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Will News of the Screws reappear as Sunday.co.uk?

Is mysterious Sun On Sunday domain name a red herring?

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As the hacking scandal at the News of the World continued to unravel this week, an individual mysteriously registered the domain name sunonsunday.co.uk on 5 July.

Two days later, News International said it would shut down the NotW. This Sunday's issue will be the final one, after 168 years of the weekly tabloid.

The blogosphere has begun speculating about the idea that NI, which is headed up by one-time editor of the soon-to-be-dead newspaper Rebekah Brooks, is simply going through the process of rebranding the now-sullied rag.

But NI isn't behind the registration of the sunonsunday.co.uk domain name, which many people are currently pointing towards online.

The timing of its registration this week by an individual under the Mediaspring name could easily be interpreted as NI's big plan to shift its operations into a new Sunday tabloid brand. Mediaspring is also the owner of thesunonsunday.co.uk - and, according to Nominet is a UK non-trading individual.

But then consider another domain name owned by NI – sunday.co.uk – which is a much more powerful url, and was registered by Brooks' company way back in May 1997, when Tony Blair first took office as Prime Minister at Number 10, and before the Regulation of Investigatory Powers Act came into being.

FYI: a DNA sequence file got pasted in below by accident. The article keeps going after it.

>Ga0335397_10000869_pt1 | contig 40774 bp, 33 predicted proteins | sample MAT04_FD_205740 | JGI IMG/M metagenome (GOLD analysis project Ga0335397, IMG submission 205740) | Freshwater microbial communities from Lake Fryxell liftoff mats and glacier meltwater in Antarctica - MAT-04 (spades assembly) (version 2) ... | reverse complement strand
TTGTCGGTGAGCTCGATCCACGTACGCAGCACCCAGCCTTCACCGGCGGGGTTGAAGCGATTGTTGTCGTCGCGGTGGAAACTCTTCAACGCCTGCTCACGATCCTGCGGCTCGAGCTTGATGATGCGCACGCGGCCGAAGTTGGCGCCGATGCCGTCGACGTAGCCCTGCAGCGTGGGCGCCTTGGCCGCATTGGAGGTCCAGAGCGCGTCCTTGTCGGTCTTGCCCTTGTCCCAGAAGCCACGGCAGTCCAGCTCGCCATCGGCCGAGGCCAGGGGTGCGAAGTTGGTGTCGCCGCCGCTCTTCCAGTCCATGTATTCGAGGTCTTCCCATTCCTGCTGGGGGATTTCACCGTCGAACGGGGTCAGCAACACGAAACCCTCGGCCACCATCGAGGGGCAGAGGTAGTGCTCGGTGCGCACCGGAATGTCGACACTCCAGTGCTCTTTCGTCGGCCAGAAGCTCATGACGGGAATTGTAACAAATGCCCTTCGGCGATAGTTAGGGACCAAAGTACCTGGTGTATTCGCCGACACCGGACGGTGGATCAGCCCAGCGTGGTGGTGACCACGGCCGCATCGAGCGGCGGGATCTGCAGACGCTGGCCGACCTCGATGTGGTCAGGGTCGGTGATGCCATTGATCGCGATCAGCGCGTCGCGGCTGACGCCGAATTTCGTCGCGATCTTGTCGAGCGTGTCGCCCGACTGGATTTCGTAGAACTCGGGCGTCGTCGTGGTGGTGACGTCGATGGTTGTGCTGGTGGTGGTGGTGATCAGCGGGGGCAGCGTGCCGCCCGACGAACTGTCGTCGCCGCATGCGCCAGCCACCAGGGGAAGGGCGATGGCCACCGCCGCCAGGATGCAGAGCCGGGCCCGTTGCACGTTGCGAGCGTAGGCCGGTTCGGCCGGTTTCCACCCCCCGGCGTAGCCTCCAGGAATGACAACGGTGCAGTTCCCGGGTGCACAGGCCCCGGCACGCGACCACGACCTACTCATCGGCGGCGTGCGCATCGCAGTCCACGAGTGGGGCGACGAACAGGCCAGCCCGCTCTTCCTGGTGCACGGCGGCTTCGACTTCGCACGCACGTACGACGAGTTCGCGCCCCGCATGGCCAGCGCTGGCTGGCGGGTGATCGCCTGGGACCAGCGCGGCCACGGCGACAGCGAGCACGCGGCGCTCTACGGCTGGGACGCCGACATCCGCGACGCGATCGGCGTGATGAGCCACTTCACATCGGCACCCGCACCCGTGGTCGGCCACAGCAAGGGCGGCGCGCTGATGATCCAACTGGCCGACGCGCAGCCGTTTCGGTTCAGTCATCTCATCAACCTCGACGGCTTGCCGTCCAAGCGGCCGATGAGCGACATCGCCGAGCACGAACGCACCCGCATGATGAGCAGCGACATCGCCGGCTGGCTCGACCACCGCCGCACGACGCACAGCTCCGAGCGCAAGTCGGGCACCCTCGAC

The domain name itself was updated by NI in early June this year. It's currently redirecting to the doomed News of the World website, and is displaying a classic 404 error message.

The Register has asked Mediaspring to tell us what it plans to do with the domain name, but it has yet to reply.

In recent weeks, NI made a trademark application to the UK's Intellectual Property Office on a range of classes, including the somewhat ironic "Apparatus for recording, transmission or reproduction of sound and/or images".

That filing is awaiting review from the IPO.

Meanwhile, News Corp and NI chairman James Murdoch has said that no decision has yet been made about whether the company will move its Sun newspaper to a seven-day tabloid. It's understood that an internal announcement about the future of that newspaper could happen later today. ®

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